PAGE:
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The president serves in an ex officio capacity as a presiding officer within the University's 59-member Board of Trustees and its eleven-member Board of Governors,  and is appointed by these boards to oversee day-to-day operations of the University across its three campuses. He is charged with implementing "board policies with the help and advice of senior administrators and other members of the university community."  The president is responsible only to those two governing boards—there is no oversight by state officials. Frequently, the president also occupies a professorship in his academic discipline and engages in instructing students.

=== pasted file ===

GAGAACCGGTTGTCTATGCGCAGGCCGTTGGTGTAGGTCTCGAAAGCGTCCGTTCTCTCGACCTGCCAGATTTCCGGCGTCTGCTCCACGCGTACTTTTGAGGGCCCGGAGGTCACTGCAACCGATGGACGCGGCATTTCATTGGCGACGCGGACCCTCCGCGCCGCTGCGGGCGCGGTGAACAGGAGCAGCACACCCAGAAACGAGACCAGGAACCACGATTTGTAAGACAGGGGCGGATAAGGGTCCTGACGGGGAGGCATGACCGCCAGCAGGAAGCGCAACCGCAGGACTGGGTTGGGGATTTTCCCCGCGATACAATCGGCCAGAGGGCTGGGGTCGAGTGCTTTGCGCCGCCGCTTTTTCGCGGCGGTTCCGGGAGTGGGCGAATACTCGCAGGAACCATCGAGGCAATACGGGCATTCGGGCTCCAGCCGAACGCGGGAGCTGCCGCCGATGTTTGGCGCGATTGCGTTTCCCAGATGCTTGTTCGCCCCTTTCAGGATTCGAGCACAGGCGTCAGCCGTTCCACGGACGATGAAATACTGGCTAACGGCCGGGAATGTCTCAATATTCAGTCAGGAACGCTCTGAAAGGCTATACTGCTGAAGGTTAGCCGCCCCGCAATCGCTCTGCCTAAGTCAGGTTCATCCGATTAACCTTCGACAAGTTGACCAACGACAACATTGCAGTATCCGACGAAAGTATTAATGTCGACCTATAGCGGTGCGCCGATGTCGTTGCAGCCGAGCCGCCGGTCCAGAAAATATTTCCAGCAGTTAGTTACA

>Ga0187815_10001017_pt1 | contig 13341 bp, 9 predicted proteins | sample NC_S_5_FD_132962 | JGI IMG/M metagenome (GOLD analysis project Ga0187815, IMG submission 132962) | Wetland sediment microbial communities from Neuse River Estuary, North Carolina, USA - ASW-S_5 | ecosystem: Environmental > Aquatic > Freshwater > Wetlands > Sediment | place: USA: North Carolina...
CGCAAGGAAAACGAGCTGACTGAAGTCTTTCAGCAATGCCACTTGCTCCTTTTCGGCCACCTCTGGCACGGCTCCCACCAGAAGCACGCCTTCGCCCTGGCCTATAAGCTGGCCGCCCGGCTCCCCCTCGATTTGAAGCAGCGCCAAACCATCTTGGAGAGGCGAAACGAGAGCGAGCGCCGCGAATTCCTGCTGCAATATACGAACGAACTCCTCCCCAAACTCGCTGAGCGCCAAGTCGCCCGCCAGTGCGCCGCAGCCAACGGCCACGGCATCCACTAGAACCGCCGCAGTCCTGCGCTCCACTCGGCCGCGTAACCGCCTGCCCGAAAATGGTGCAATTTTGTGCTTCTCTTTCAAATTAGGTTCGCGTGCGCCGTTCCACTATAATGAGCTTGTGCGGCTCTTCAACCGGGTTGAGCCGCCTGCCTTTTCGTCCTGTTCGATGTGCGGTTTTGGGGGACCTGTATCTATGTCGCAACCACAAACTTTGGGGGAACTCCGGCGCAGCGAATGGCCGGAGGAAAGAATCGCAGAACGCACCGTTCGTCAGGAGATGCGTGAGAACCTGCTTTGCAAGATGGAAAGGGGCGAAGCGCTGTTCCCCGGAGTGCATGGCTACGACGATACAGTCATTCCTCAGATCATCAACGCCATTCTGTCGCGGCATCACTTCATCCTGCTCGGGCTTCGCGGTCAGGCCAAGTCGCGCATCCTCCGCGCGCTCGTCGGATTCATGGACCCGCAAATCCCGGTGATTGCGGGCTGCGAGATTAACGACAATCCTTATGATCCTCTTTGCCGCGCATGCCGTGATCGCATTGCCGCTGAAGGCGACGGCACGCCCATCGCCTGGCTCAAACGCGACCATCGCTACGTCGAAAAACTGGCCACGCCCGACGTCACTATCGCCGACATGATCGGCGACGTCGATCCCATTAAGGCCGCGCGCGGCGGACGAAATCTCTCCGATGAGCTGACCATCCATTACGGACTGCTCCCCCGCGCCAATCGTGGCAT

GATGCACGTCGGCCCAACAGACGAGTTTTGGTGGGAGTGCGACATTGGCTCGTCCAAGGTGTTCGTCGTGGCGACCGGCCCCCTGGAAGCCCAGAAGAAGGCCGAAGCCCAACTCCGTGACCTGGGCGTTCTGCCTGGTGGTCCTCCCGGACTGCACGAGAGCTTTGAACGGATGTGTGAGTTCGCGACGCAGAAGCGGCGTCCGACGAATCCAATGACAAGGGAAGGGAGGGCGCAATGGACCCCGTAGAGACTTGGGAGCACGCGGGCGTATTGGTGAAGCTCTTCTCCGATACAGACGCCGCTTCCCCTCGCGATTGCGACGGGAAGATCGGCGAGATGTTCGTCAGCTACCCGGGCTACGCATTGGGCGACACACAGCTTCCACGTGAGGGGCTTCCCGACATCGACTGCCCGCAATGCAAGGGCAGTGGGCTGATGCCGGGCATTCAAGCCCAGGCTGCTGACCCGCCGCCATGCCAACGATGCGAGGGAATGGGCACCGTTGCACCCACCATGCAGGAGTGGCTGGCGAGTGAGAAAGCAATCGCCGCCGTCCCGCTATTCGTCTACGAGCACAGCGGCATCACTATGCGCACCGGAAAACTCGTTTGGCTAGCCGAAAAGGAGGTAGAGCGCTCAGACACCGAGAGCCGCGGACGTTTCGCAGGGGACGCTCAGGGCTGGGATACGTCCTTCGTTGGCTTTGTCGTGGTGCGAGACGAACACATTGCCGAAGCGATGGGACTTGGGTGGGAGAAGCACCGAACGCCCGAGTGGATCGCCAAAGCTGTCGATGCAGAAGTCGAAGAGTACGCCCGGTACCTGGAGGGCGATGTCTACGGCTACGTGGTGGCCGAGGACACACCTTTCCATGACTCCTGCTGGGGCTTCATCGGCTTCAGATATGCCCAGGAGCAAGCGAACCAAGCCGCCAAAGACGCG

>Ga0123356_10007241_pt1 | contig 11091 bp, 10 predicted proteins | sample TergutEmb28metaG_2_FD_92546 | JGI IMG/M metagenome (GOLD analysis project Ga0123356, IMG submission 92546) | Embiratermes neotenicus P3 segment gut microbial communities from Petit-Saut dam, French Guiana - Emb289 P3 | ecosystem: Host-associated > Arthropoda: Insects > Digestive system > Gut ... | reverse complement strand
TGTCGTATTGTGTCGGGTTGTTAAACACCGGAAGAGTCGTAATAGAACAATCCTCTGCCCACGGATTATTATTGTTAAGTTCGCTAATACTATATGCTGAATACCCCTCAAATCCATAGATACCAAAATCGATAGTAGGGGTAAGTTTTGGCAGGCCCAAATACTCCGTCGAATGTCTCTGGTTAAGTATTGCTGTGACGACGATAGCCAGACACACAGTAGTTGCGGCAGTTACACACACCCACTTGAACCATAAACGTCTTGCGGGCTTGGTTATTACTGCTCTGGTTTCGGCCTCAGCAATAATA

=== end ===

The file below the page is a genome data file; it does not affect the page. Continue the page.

Woodward’s book spawned a number of other studies both challenging and modifying his thesis. Many of these appeared as the South waged massive resistance to combat the efforts of the Civil Rights Movement in the late 1950s and early 1960s, suggesting the depth of white racism and the difficulty of overcoming it. In North of Slavery (1961), Leon Litwack found that even before the Civil War free northern Negroes encountered segregation in schools and public accommodations, the kind of discrimination they would face in the South after slavery. Accordingly, segregation had a longer pedigree than Woodward had argued, and it transcended the South and operated nationwide. Joel Williamson’s After Slavery: The Negro in South Carolina during Reconstruction, 1861-1877 (1965) examined race relations in the Palmetto State and found Woodward’s interpretation wanting. Williamson concluded that freed blacks encountered segregation soon after emancipation. He asserted that specific laws were not necessary to keep the races apart because segregation was maintained de facto . He discovered that most white South Carolinians did not accept racial equality and intended to adopt segregation as soon as blacks gained their freedom from slavery.